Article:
Family speaks on arrest: slain clerk “didn’t let petty stuff bother him”

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The Marion County Prosecutor's Office announced on June 10, 2019 that Desi Thomas pleaded guilty to the murder of Harry Briggs. As set forth in his plea agreement, Thomas will be sentenced to 57 years executed with 52 years executed in the Indiana Department of Correction and five years executed in Marion County Community Corrections.


INDIANAPOLIS, Ind (July 17, 2014) -- Just 24 hours after police made an arrest in the early June killing of gas station clerk Harry Briggs, his brother spoke to Fox 59 about the case.

Briggs died days after he was shot in the head at point blank range by a suspect robbing the Joe's Junction at Troy and Lynhurst on June 4. Surveillance video caught that suspect skipping away from the store.

On Wednesday, IMPD's Violent Crime Unit, SWAT officers and US Marshals descended on a far east side home and arrested Desi Thomas, 22, for the crime.

"Emotions were very high," Briggs' brother Lonnie Plotner said.

Plotner and other family members have been following the case from Virginia, where Briggs grew up and was buried following his death.

"We’re extremely grateful for all the manpower and resources (IMPD) put forth for catching this individual and getting him off the street before it happens to another family," Plotner said.

IMPD detectives revealed Thursday that they received hundreds of tips from the community, leading them to look into as many as 70 potential suspects.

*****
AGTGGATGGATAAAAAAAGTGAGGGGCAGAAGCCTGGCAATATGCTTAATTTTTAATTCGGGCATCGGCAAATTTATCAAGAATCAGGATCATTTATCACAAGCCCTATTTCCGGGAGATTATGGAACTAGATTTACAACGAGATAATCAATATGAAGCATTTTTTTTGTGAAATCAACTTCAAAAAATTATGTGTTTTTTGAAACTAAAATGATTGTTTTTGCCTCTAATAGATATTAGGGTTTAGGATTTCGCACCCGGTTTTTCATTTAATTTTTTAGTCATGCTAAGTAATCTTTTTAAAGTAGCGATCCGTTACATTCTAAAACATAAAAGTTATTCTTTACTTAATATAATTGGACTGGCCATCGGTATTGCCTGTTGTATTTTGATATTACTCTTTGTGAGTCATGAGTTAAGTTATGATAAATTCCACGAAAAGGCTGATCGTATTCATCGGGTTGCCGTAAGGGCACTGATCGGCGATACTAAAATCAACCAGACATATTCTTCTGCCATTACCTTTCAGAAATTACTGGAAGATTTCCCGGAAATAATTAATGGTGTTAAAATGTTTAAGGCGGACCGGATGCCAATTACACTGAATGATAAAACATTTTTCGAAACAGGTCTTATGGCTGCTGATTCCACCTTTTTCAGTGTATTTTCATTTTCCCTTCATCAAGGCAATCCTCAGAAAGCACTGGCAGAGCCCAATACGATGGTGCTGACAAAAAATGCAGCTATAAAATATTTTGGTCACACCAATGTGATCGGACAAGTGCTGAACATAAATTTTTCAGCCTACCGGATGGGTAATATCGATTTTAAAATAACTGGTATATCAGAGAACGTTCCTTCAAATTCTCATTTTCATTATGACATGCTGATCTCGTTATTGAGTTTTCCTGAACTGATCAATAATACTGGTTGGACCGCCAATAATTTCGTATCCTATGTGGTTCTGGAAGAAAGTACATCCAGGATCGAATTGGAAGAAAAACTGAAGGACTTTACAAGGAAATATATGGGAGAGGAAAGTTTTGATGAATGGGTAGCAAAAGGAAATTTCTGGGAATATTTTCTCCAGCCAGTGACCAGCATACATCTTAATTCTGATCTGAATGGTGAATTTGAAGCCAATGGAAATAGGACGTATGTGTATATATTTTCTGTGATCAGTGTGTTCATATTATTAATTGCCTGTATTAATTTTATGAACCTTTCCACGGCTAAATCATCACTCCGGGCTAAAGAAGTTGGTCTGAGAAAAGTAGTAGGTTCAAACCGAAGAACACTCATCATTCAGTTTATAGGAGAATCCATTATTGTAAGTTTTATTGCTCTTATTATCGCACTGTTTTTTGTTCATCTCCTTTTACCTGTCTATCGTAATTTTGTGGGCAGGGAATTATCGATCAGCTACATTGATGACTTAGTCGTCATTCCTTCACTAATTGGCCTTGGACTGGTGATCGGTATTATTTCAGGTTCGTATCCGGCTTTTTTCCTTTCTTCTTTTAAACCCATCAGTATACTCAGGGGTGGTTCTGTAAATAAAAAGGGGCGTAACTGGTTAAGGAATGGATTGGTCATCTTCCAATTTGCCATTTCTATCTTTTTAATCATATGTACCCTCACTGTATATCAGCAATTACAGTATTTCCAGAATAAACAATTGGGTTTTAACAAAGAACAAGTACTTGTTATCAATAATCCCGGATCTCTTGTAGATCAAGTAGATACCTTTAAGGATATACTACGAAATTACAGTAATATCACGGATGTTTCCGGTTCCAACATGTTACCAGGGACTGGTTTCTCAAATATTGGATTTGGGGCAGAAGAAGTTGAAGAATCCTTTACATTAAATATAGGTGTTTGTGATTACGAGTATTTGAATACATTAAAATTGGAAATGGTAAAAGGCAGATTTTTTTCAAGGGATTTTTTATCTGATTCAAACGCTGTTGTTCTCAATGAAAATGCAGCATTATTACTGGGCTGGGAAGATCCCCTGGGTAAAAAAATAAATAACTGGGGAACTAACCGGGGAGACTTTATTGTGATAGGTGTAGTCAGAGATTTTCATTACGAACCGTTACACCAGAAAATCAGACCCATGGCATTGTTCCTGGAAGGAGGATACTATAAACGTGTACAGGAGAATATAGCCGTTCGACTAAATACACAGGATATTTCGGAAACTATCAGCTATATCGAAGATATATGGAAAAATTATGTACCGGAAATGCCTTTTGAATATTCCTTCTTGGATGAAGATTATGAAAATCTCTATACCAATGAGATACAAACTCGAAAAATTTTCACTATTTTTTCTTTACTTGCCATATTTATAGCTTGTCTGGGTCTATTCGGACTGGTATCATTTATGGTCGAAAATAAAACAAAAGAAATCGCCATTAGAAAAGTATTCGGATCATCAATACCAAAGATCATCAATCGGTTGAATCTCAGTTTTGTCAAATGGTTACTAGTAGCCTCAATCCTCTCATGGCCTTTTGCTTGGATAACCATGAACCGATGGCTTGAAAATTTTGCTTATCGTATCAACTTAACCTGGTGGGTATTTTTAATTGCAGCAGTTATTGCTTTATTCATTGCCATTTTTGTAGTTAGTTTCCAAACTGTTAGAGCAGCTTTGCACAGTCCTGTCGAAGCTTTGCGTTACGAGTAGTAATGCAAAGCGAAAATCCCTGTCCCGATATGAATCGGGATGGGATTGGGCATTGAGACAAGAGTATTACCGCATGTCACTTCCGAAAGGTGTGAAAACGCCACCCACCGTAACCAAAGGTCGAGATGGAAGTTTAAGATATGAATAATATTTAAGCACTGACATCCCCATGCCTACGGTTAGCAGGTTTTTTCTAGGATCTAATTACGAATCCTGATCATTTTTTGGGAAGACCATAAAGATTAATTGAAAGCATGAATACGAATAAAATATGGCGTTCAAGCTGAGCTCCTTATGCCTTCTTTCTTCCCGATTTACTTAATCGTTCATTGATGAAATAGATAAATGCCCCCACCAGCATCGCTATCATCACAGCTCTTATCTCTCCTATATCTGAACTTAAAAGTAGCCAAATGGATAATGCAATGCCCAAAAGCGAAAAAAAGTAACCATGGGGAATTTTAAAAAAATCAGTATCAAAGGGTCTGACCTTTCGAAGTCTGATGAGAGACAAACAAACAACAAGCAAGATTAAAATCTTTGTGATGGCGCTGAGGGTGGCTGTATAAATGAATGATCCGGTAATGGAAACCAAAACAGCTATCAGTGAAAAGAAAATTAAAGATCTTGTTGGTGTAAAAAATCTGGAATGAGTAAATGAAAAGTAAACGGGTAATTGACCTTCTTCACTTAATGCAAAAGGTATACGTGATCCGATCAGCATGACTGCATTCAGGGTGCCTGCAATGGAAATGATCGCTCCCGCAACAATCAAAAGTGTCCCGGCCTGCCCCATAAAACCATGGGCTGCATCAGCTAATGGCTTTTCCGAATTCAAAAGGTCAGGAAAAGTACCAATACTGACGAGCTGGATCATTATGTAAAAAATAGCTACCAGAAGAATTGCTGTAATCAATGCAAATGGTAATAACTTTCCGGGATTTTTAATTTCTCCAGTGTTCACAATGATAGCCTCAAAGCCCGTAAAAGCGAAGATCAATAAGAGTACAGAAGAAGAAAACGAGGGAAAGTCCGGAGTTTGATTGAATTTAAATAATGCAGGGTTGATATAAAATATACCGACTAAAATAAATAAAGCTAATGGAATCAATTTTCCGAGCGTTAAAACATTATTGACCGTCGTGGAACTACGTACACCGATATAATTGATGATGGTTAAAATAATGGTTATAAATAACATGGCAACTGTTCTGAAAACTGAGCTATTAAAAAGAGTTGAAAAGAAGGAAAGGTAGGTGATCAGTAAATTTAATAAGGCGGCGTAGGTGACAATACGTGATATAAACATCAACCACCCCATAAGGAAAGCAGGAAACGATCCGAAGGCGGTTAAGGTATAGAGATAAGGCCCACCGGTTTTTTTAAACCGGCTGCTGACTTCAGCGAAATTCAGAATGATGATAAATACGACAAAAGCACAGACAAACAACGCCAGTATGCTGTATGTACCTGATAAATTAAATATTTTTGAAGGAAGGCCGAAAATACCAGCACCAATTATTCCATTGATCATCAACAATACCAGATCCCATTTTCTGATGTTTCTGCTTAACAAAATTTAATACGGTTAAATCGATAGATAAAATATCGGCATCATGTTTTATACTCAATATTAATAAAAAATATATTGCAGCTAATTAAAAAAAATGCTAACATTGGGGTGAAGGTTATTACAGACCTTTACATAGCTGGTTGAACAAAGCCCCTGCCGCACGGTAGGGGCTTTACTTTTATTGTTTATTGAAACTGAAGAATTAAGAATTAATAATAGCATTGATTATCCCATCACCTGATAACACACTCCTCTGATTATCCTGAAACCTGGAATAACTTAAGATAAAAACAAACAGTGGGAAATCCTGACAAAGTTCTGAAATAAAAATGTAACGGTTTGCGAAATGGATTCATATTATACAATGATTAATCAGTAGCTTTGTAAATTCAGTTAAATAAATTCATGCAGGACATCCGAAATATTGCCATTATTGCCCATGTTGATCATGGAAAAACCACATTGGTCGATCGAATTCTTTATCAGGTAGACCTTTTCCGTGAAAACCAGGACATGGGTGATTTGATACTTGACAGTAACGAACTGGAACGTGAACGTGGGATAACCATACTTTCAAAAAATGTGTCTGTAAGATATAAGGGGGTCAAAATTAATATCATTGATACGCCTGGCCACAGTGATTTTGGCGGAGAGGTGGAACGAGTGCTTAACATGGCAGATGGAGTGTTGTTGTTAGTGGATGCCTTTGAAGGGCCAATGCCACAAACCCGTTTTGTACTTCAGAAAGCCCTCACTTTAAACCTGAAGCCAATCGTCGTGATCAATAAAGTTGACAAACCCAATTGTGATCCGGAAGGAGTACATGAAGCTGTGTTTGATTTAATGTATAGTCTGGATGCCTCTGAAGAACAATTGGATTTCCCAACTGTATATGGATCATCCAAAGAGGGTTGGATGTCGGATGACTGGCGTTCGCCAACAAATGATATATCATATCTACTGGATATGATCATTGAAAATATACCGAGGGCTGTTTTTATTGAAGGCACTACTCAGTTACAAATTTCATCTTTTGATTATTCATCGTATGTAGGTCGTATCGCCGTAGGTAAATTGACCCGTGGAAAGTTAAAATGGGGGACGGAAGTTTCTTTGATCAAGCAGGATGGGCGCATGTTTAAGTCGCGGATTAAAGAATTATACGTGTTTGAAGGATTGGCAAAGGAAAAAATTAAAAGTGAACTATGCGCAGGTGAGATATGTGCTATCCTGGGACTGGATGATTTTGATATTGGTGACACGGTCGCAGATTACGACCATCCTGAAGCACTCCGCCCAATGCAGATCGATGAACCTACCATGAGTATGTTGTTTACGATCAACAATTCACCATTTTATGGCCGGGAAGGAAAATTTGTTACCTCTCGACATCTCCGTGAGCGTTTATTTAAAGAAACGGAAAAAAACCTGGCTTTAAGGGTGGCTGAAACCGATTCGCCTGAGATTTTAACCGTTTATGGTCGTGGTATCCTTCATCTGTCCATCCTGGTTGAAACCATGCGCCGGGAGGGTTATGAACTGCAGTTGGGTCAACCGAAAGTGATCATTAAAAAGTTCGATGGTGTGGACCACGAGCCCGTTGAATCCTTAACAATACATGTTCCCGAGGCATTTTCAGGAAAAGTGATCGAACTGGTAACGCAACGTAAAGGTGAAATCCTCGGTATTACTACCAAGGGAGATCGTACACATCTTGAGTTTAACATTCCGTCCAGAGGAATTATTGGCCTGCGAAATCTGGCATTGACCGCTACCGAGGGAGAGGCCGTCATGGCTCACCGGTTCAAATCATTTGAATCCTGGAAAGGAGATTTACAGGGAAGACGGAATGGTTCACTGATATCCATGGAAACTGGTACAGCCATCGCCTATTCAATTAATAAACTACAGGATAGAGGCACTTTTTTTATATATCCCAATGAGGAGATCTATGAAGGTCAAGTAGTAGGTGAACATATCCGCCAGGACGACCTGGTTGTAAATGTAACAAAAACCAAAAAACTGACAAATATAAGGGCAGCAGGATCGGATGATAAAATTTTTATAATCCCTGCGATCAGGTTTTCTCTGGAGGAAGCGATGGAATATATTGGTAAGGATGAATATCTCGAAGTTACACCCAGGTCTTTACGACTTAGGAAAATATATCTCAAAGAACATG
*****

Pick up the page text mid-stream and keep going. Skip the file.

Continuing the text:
Thomas ultimately stuck out because he was staying just down the street in Troy Manor and multiple tipsters told police he'd bragged about the crime.

"(He) was bragging about getting $300 from the robbery and the reason he did it was to buy some marijuana, a new cell phone and shoes," court paperwork revealed.

Briggs' legacy, meanwhile, remained evident at the Joe's Junction, where his photo is still at the counter with co-workers.

"He had a huge heart. He never met an enemy ever. ... He just didn’t let petty stuff bother him," Plotner said.

That made the fact that Briggs' life ended over something so petty even tougher to handle, Plotner said. His family hoped that something good could come of Briggs' death and that store owners would focus more closely on keeping their employees safe, especially at night.

"They’re there away from their families in the middle of the night and the only thing we ask is that they be protected," Plotner said.

Thomas is due in court for his initial appearance Friday at 9 a.m. He faces two counts of murder and one of robbery.

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